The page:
Wheeler added the issue of renaming the two schools can come up at a later date, but it is not currently scheduled for a discussion.
The dissolution of the committee was approved Thursday during the board’s work session with a 4-2 vote, with Black Democrats Charisse Davis and Jaha Howard voting in opposition. Wheeler, David Banks, David Chastain and Randy Scamihorn, the board’s white Republican members, voted to disband the committee. David Morgan, the board’s third Black Democrat, was not in attendance.
In the earlier vote on Aug. 20 to form the committee, members voted 4-3 with Wheeler joining Davis, Morgan and Howard in favor of the creation. Banks, Chastain and Scamihorn voted against the proposal. The committee would have included three board members and one resident from each of the seven board posts.
No members had been named to the committee nor had any meetings been scheduled.
Davis, who represent both schools on the board, said she was confused by Wheeler’s decision because the committee would have included three school board members. She said she was disappointed that the board is “moving on without any discussion” about the committee.
Howard said he’s uncomfortable with the school board’s decision, which keeps in place the names of schools christened after Confederate soldiers.
“We didn’t even complete the job and we are going to undo something that was half-done,” he said.
Howard went on to say that the board is changing the rules because it didn’t want to undertake a “complicated” process. This, he said, was a “blatant example of systemic racism,” a form of racism that is embedded as normal practice within an organization or society.
The board’s decision was also criticized by three Wheeler High School students who spoke to the board during its meeting Thursday. Nina Kesava, a senior at Wheeler, said she was appalled by the lack of action taken by the Republicans on the school board. She added that the students’ attempts to have a conversation with the school board have been ignored.
Caroline Hugh, another Wheeler senior, pointed out the high school opened bearing the Confederate general’s name in 1965, the same year Cobb County integrated its schools and 11 years after the landmark U.S. Supreme Court Brown vs. Board of Education ruling that outlawed segregation in public schools.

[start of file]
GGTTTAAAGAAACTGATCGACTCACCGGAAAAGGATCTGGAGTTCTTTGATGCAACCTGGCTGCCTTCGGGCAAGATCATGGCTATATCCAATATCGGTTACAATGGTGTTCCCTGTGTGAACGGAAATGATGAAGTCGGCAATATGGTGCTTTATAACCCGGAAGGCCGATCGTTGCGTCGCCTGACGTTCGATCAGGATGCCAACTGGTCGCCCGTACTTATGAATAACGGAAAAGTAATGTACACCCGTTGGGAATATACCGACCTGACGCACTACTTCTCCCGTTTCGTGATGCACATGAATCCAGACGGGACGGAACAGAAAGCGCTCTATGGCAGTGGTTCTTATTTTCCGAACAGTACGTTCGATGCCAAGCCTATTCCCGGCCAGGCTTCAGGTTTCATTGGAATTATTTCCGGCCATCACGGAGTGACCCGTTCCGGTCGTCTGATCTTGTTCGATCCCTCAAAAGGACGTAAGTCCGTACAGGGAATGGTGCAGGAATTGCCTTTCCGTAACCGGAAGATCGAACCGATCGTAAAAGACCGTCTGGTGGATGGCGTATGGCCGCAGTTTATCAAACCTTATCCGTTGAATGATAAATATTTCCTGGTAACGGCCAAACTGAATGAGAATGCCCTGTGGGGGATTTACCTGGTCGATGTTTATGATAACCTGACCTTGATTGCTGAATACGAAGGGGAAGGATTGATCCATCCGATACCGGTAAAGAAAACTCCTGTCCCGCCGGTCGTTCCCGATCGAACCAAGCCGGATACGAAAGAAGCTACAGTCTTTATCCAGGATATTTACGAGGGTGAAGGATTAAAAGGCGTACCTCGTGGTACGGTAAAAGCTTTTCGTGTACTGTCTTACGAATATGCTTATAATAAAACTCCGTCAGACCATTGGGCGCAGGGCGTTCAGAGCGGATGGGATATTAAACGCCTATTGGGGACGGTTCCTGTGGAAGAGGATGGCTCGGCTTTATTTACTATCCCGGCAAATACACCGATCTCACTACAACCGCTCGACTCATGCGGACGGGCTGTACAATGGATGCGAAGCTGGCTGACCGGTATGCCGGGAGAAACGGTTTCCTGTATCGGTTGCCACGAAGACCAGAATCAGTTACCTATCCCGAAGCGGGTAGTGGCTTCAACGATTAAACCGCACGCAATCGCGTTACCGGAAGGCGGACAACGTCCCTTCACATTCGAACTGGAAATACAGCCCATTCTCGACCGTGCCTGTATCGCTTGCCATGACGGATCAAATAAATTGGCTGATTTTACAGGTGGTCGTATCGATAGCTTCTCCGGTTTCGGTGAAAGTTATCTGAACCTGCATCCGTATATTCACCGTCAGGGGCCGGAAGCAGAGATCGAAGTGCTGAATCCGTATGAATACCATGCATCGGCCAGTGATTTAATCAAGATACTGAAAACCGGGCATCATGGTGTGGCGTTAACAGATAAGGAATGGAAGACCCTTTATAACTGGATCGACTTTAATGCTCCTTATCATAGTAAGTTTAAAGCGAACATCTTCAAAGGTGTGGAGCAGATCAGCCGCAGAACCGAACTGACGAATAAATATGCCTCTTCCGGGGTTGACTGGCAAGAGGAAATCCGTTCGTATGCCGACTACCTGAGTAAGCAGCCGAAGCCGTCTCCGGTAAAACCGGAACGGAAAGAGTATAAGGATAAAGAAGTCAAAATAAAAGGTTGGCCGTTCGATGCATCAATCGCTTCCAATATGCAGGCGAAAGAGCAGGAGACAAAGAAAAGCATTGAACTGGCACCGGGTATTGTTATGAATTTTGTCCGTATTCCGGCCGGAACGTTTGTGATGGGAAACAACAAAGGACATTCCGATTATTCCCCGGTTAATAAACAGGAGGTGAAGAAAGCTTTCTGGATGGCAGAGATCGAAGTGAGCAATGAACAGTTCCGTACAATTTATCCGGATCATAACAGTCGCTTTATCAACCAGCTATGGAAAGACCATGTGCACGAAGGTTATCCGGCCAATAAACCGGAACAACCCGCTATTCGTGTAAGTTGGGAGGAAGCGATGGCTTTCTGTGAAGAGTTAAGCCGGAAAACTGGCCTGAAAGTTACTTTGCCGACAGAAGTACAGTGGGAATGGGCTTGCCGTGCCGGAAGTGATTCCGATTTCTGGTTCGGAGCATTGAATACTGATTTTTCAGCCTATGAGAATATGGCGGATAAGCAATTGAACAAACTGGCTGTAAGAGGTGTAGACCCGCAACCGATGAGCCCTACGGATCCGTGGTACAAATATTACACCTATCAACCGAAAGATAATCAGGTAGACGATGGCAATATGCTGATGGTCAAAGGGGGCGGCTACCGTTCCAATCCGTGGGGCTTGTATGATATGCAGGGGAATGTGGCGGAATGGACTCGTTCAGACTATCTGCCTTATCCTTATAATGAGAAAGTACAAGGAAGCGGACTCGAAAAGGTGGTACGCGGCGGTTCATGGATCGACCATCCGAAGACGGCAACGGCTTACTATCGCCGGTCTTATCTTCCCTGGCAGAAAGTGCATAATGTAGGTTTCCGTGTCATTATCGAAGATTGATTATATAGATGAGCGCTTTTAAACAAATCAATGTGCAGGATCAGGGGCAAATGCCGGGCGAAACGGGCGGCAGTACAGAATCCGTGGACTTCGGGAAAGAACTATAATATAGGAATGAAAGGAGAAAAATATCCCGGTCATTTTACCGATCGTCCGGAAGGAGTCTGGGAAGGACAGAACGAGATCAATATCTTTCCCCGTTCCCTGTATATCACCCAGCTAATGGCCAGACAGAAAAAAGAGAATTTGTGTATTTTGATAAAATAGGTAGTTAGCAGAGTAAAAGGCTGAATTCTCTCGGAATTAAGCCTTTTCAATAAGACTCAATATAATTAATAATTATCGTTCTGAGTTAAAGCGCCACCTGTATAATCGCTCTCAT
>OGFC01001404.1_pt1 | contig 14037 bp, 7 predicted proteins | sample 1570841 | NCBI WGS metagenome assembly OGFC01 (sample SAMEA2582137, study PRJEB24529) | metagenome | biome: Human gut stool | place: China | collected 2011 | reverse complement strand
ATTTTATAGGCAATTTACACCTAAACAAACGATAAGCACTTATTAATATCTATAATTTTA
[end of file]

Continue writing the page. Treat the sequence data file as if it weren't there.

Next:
“The school was not named to honor a general,” she said. “It was named to intimidate and ostracize, to display hostility towards the new (Black) students in the 60s and to misrepresent our students today.”
Wheeler High School is named after Joseph Wheeler, who served as an officer in the Confederate Army. After the South was defeated in the Civil War, Wheeler served as a Congressman from Alabama and in the U.S. Army in the Spanish-American War and the war in the Philippines, the National Park Service states.
George Walton signed the Declaration of Independence and served as the second governor of the Peach State, according to the National Governors Association. The petition for renaming that school, which opened in the 1970s, said Walton came from a slave-owning family “and spent his political career championing white supremacy in Georgia by stripping Native Americans time and time again of their land,” said creator Joseph Fisher.
As of Oct. 6, Wheeler High School had 2,308 students, the majority of whom are Black, according to the Georgia Department of Education. Broken down by race Wheeler had 576 white students, 861 Black students, 478 Hispanic students, 308 Asian students and 85 students who were Native American, Pacific Islander and were of two or more races.
Walton’s student population is a little larger with 2,709 students, according to state Department of Education records. Unlike Wheeler, more than half of its students are white at 1,737 students. Asian students follow at 550, Hispanic students at 181, Black students at 152 and students of two or more races, Pacific Islander or Native American at 89.
Editor’s note: a previous version of this article referred to George Walton as a confederate general. Walton signed the Declaration of Independence and was the second governor of Georgia.